The New Zealand High Court recently held that competitors who agreed on keyword search terms for online search advertising engaged in cartel conduct in breach of competition law.
This is an important lesson for Australian companies – what could seem innocuous and “ordinary practice” especially in dual distribution models, may in fact and in law, constitute cartel conduct.
In December 2021, the NZ High Court declared that finance company Moola.co.nz (Moola) and its competitors had engaged in cartel conduct by agreeing not to bid on each other’s brand names or certain keywords for Google Ads. The parties also agreed to ‘negative matching’, i.e. ensuring that each of their respective advertisements would not appear in Google search results associated with certain words or brand names.
The cartel conduct was instigated by Moola through a series of letters to its competitors, in which it threatened legal action if they bid upon (and used) certain key words or brand names in their Google search advertising. In these communications Moola also undertook not to use (or bid upon) certain key words and brand names in its own Google search advertising. In one instance, the agreement came about after Moola began court proceedings against one of its competitors for bidding on Google search keywords that Moola claimed were associated with its brand, and part of its intellectual property. In that case, Moola and its competitor reached an out-of-court (cartel) agreement on key words and Google search adverting.
The High Court found that as a result of these cartel agreements Moola and its competitors were able to control the price paid for Google Ads, and restrict or control who purchased those same advertising services. This limited the range of advertisements a consumer would see when searching for credit products, directing them instead to a particular provider (depending on the keywords used). This in turn may have resulted in consumers paying higher prices for consumer credit products and acquiring consumer finance on unfavourable or less suitable terms.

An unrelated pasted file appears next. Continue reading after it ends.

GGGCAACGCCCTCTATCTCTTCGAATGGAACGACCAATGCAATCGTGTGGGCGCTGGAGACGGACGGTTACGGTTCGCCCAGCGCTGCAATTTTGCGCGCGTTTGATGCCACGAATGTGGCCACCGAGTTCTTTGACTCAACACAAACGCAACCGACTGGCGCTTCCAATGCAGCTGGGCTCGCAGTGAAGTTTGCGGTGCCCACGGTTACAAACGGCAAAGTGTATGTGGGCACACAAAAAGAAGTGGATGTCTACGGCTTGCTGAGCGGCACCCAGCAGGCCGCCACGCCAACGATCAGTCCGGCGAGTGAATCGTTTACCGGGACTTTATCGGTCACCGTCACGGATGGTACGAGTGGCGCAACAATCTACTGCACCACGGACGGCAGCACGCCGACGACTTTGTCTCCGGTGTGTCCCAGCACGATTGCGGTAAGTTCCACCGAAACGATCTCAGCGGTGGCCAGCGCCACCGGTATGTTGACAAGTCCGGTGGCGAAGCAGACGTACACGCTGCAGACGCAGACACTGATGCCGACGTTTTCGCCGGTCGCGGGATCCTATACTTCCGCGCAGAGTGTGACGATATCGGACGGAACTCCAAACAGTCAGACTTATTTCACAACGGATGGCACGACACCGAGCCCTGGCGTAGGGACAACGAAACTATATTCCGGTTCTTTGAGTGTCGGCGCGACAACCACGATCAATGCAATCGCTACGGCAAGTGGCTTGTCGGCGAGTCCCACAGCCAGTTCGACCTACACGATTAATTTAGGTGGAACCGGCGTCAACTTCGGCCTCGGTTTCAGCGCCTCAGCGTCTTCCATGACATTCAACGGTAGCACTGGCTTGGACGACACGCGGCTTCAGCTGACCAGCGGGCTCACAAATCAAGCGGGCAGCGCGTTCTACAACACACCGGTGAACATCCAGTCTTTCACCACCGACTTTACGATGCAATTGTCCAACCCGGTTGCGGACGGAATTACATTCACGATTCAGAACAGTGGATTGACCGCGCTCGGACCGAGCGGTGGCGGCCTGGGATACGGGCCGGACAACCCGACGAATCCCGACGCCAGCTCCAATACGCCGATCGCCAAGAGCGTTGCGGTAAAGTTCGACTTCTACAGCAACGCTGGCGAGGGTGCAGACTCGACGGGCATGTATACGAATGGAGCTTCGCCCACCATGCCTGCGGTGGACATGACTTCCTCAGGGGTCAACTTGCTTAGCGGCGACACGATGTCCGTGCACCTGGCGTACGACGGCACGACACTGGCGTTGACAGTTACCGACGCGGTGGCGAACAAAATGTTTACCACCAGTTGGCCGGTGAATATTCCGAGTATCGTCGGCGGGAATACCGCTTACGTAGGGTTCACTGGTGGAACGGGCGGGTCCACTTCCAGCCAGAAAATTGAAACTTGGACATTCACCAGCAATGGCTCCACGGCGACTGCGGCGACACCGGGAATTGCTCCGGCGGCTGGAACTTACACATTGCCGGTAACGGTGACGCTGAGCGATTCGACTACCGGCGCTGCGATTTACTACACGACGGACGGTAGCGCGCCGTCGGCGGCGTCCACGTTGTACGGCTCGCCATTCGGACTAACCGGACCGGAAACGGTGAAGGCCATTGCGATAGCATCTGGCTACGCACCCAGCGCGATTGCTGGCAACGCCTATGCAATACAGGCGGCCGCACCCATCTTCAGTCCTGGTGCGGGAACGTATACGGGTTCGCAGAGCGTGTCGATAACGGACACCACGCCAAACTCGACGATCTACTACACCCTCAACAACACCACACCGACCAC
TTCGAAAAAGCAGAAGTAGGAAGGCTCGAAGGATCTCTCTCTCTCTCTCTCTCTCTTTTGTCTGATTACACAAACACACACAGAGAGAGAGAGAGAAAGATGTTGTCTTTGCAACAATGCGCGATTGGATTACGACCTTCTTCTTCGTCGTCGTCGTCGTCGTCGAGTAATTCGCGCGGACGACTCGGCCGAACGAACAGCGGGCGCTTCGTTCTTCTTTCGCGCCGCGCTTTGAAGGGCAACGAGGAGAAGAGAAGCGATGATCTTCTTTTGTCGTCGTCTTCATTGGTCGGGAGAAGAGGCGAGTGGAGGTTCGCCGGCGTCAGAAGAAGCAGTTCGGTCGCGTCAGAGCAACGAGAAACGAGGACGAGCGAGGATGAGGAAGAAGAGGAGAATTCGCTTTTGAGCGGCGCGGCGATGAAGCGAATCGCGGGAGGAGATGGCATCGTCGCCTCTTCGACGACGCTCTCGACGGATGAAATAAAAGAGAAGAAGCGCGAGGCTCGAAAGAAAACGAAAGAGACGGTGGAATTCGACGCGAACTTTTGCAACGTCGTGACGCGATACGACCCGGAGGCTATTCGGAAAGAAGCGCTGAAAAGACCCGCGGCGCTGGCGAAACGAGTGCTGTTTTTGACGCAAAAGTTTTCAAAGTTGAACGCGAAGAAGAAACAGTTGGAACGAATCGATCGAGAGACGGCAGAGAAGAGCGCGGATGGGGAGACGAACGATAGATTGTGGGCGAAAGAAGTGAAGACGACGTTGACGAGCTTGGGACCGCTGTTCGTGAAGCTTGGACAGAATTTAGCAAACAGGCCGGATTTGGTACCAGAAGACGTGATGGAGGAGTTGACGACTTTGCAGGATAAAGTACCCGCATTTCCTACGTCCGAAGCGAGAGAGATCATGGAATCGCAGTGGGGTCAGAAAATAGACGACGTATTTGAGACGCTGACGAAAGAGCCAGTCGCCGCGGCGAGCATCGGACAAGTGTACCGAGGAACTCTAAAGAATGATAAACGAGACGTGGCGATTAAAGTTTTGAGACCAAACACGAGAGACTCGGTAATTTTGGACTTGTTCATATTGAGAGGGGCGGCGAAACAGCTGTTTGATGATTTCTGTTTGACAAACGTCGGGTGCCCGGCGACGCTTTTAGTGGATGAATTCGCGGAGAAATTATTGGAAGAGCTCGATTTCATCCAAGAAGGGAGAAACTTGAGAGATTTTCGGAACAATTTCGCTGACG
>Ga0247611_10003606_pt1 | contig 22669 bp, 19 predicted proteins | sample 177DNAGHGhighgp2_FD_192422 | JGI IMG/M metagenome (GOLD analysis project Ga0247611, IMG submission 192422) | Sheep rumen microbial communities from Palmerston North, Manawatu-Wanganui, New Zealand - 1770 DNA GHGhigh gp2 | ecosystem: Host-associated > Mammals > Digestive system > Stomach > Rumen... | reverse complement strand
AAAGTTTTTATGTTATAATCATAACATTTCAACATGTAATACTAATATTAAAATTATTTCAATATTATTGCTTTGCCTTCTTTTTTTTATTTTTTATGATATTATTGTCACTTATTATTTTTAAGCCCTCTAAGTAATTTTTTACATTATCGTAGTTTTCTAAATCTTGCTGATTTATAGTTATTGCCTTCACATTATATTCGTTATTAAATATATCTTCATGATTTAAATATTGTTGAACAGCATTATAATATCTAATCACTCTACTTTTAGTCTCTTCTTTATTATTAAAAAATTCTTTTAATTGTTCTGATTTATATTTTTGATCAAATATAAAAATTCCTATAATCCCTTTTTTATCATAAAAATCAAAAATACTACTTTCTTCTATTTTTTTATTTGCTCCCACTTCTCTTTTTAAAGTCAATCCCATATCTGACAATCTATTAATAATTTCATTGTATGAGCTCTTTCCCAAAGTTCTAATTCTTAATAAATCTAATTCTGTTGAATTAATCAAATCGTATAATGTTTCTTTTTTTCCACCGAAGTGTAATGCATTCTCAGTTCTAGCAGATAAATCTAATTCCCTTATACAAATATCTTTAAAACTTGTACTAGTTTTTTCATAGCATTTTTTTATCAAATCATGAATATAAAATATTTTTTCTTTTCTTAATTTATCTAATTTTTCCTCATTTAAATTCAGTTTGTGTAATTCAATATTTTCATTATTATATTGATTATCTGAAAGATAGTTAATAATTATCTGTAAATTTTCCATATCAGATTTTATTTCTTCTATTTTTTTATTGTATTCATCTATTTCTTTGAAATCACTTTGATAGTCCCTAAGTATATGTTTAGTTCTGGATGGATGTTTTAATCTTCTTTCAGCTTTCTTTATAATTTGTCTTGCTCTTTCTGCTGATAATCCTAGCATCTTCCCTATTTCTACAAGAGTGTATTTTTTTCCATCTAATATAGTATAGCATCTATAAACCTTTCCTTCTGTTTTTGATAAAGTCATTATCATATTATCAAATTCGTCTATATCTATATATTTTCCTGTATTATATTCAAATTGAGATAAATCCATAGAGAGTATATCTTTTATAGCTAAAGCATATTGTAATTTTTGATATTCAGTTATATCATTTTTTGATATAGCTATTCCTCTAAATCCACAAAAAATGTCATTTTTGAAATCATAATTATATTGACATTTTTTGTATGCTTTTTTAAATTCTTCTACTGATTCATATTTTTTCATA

Despite obtaining the declaration of cartel conduct, the New Zealand Commerce Commission did not seek any financial penalties in this case. This may be due, in part, to the fact that Moola cooperated with the NZCC investigation, accepted that it contravened the law and had agreed to the declarations made by the court. Future cartelists may not be so lucky.
In Australia, there have been a handful of cases in relation to agreements or conduct relating to keyword search terms but these have all involved potential breaches of the Australian Consumer Law or infringement of a trademark.
For example, in 2021, the Australian Federal Court held that Employsure (a private company offering employment law advice, but not affiliated with the Fair Work Ombudsman) had engaged in misleading and deceptive conduct by making its Google advertisements responsive to search terms such as ‘Fair Work Ombudsman’, and by including misleading phrases within those advertisements.
We would expect that if conduct similar to the Moola case was engaged in by competitors in Australia, the ACCC would take action and seek penalties. You should accordingly exercise caution when setting the parameters of their keyword searches, and be careful not to discuss keyword searches (or excluded terms) with your competitors.
Whether agreements on use of keyword searches between suppliers and distributors who also compete is uncertain. While such conduct may appear to be cartel conduct on its face, there may be reasons why such conduct is lawful (either because the parties are not in competition to acquire keyword search terms or the conduct could be characterised as a joint venture).
It will be important for parties in this situation to obtain legal advice as suppliers may want to restrict distributors using certain keyword search terms while not breaching competition law.
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